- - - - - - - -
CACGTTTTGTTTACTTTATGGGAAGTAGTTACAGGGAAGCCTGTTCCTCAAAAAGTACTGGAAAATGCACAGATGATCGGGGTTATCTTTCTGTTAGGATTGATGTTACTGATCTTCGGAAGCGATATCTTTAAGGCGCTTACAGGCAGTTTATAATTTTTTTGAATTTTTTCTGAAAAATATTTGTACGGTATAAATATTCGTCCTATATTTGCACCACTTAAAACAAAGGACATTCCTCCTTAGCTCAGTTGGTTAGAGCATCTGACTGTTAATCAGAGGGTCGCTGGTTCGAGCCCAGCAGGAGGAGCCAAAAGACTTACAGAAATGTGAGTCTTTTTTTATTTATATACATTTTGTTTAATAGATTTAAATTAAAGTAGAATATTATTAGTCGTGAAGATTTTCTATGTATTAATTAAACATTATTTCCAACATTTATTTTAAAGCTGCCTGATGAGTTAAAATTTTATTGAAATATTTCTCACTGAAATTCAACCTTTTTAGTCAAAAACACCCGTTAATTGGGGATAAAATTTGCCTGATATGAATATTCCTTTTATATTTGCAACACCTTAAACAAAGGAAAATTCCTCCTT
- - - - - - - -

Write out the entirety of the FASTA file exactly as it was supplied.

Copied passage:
CACGTTTTGTTTACTTTATGGGAAGTAGTTACAGGGAAGCCTGTTCCTCAAAAAGTACTGGAAAATGCACAGATGATCGGGGTTATCTTTCTGTTAGGATTGATGTTACTGATCTTCGGAAGCGATATCTTTAAGGCGCTTACAGGCAGTTTATAATTTTTTTGAATTTTTTCTGAAAAATATTTGTACGGTATAAATATTCGTCCTATATTTGCACCACTTAAAACAAAGGACATTCCTCCTTAGCTCAGTTGGTTAGAGCATCTGACTGTTAATCAGAGGGTCGCTGGTTCGAGCCCAGCAGGAGGAGCCAAAAGACTTACAGAAATGTGAGTCTTTTTTTATTTATATACATTTTGTTTAATAGATTTAAATTAAAGTAGAATATTATTAGTCGTGAAGATTTTCTATGTATTAATTAAACATTATTTCCAACATTTATTTTAAAGCTGCCTGATGAGTTAAAATTTTATTGAAATATTTCTCACTGAAATTCAACCTTTTTAGTCAAAAACACCCGTTAATTGGGGATAAAATTTGCCTGATATGAATATTCCTTTTATATTTGCAACACCTTAAACAAAGGAAAATTCCTCCTT